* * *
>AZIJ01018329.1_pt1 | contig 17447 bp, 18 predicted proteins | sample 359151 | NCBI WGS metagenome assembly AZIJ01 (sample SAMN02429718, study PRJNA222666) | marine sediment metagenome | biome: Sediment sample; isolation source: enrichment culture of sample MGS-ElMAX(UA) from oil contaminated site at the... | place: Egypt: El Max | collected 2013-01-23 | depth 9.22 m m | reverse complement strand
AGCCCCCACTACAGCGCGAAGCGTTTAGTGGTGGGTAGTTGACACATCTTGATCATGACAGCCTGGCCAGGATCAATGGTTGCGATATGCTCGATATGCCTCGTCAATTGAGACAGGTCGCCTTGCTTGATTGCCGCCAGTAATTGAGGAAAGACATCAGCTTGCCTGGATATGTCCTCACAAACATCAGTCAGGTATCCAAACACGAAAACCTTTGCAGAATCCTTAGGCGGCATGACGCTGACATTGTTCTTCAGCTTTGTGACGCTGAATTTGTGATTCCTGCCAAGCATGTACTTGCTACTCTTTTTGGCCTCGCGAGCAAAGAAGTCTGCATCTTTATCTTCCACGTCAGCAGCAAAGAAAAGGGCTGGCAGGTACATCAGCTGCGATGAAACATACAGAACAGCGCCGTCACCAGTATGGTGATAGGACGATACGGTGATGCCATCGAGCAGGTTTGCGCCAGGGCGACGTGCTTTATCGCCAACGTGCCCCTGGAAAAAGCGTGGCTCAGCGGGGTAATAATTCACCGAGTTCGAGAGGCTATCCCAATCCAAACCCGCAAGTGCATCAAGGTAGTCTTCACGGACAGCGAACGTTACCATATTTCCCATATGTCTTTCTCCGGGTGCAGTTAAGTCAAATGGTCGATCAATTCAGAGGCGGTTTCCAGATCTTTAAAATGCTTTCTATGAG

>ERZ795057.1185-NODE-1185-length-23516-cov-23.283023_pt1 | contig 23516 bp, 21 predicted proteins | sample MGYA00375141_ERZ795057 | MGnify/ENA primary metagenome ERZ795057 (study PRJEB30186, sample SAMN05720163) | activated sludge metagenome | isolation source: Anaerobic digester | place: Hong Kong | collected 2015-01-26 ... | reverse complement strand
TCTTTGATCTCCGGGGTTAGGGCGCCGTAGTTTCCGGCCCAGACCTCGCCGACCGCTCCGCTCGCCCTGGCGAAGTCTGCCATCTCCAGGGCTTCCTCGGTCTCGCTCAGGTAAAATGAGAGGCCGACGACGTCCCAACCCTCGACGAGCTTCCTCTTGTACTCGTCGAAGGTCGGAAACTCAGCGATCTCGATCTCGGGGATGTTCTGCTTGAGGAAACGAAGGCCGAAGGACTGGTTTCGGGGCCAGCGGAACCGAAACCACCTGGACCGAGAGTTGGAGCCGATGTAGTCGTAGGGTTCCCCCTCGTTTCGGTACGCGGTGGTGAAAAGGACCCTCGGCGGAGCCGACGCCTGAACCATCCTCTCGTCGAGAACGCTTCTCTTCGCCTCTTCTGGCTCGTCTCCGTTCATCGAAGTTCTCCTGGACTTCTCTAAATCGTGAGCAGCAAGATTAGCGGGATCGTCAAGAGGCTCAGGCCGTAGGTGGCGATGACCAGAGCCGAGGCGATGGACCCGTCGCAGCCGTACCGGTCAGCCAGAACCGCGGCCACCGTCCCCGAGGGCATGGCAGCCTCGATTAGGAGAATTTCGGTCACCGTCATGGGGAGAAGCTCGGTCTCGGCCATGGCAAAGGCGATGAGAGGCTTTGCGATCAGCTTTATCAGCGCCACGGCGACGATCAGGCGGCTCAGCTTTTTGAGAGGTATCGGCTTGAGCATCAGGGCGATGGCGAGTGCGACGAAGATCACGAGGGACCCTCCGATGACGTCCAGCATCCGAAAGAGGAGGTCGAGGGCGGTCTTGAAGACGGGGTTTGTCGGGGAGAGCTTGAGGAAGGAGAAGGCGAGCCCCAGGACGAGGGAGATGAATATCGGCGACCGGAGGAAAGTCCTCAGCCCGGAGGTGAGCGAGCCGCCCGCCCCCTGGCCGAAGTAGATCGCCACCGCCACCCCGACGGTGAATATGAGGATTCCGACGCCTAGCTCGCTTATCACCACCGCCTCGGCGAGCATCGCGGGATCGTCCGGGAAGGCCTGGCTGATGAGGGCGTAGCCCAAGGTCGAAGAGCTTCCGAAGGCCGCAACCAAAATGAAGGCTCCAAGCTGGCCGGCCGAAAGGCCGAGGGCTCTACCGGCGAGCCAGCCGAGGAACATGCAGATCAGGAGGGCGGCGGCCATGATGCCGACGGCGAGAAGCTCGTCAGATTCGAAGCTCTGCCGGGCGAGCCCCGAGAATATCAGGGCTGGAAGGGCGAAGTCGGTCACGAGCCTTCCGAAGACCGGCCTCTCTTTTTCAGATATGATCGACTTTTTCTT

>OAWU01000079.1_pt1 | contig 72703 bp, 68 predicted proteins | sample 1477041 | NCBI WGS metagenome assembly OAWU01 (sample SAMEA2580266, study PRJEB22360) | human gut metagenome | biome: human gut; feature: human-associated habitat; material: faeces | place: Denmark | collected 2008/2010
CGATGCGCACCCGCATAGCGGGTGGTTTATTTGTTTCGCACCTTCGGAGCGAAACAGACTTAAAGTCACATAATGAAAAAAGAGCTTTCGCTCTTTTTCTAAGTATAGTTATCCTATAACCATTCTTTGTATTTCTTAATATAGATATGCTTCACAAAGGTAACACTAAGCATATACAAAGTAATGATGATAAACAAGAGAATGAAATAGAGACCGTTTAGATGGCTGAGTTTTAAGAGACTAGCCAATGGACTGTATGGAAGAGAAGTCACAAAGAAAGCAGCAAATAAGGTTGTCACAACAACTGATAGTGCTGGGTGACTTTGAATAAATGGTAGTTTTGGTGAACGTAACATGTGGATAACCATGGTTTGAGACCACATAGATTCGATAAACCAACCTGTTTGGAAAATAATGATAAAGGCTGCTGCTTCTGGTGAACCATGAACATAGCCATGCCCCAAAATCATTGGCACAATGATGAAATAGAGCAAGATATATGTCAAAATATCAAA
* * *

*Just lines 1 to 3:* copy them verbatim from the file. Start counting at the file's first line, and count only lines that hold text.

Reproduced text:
>AZIJ01018329.1_pt1 | contig 17447 bp, 18 predicted proteins | sample 359151 | NCBI WGS metagenome assembly AZIJ01 (sample SAMN02429718, study PRJNA222666) | marine sediment metagenome | biome: Sediment sample; isolation source: enrichment culture of sample MGS-ElMAX(UA) from oil contaminated site at the... | place: Egypt: El Max | collected 2013-01-23 | depth 9.22 m m | reverse complement strand
AGCCCCCACTACAGCGCGAAGCGTTTAGTGGTGGGTAGTTGACACATCTTGATCATGACAGCCTGGCCAGGATCAATGGTTGCGATATGCTCGATATGCCTCGTCAATTGAGACAGGTCGCCTTGCTTGATTGCCGCCAGTAATTGAGGAAAGACATCAGCTTGCCTGGATATGTCCTCACAAACATCAGTCAGGTATCCAAACACGAAAACCTTTGCAGAATCCTTAGGCGGCATGACGCTGACATTGTTCTTCAGCTTTGTGACGCTGAATTTGTGATTCCTGCCAAGCATGTACTTGCTACTCTTTTTGGCCTCGCGAGCAAAGAAGTCTGCATCTTTATCTTCCACGTCAGCAGCAAAGAAAAGGGCTGGCAGGTACATCAGCTGCGATGAAACATACAGAACAGCGCCGTCACCAGTATGGTGATAGGACGATACGGTGATGCCATCGAGCAGGTTTGCGCCAGGGCGACGTGCTTTATCGCCAACGTGCCCCTGGAAAAAGCGTGGCTCAGCGGGGTAATAATTCACCGAGTTCGAGAGGCTATCCCAATCCAAACCCGCAAGTGCATCAAGGTAGTCTTCACGGACAGCGAACGTTACCATATTTCCCATATGTCTTTCTCCGGGTGCAGTTAAGTCAAATGGTCGATCAATTCAGAGGCGGTTTCCAGATCTTTAAAATGCTTTCTATGAG

>ERZ795057.1185-NODE-1185-length-23516-cov-23.283023_pt1 | contig 23516 bp, 21 predicted proteins | sample MGYA00375141_ERZ795057 | MGnify/ENA primary metagenome ERZ795057 (study PRJEB30186, sample SAMN05720163) | activated sludge metagenome | isolation source: Anaerobic digester | place: Hong Kong | collected 2015-01-26 ... | reverse complement strand